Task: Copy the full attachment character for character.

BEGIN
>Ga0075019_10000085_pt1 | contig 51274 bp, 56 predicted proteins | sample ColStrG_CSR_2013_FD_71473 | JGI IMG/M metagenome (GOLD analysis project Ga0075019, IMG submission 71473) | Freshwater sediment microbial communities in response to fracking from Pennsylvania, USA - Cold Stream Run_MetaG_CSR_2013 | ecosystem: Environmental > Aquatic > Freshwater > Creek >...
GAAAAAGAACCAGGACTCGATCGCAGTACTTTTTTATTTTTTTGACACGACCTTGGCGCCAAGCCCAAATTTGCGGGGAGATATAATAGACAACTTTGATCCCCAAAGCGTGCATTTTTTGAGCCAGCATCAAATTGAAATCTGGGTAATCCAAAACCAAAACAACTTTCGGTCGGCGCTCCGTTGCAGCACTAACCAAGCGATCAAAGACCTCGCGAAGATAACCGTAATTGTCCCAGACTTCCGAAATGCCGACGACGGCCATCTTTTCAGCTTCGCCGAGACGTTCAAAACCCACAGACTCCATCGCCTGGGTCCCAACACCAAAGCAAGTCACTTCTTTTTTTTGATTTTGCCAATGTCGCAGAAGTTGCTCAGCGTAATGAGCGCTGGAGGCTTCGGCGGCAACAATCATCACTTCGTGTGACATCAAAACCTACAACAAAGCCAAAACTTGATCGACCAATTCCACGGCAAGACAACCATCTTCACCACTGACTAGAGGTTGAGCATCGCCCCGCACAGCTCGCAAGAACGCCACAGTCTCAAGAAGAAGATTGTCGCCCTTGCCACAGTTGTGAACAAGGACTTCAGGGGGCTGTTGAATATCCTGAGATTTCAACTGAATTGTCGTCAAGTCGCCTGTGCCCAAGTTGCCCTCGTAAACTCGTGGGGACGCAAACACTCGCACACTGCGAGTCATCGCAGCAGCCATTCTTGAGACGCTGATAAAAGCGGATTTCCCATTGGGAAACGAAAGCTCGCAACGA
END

>Ga0075019_10000085_pt1 | contig 51274 bp, 56 predicted proteins | sample ColStrG_CSR_2013_FD_71473 | JGI IMG/M metagenome (GOLD analysis project Ga0075019, IMG submission 71473) | Freshwater sediment microbial communities in response to fracking from Pennsylvania, USA - Cold Stream Run_MetaG_CSR_2013 | ecosystem: Environmental > Aquatic > Freshwater > Creek >...
GAAAAAGAACCAGGACTCGATCGCAGTACTTTTTTATTTTTTTGACACGACCTTGGCGCCAAGCCCAAATTTGCGGGGAGATATAATAGACAACTTTGATCCCCAAAGCGTGCATTTTTTGAGCCAGCATCAAATTGAAATCTGGGTAATCCAAAACCAAAACAACTTTCGGTCGGCGCTCCGTTGCAGCACTAACCAAGCGATCAAAGACCTCGCGAAGATAACCGTAATTGTCCCAGACTTCCGAAATGCCGACGACGGCCATCTTTTCAGCTTCGCCGAGACGTTCAAAACCCACAGACTCCATCGCCTGGGTCCCAACACCAAAGCAAGTCACTTCTTTTTTTTGATTTTGCCAATGTCGCAGAAGTTGCTCAGCGTAATGAGCGCTGGAGGCTTCGGCGGCAACAATCATCACTTCGTGTGACATCAAAACCTACAACAAAGCCAAAACTTGATCGACCAATTCCACGGCAAGACAACCATCTTCACCACTGACTAGAGGTTGAGCATCGCCCCGCACAGCTCGCAAGAACGCCACAGTCTCAAGAAGAAGATTGTCGCCCTTGCCACAGTTGTGAACAAGGACTTCAGGGGGCTGTTGAATATCCTGAGATTTCAACTGAATTGTCGTCAAGTCGCCTGTGCCCAAGTTGCCCTCGTAAACTCGTGGGGACGCAAACACTCGCACACTGCGAGTCATCGCAGCAGCCATTCTTGAGACGCTGATAAAAGCGGATTTCCCATTGGGAAACGAAAGCTCGCAACGA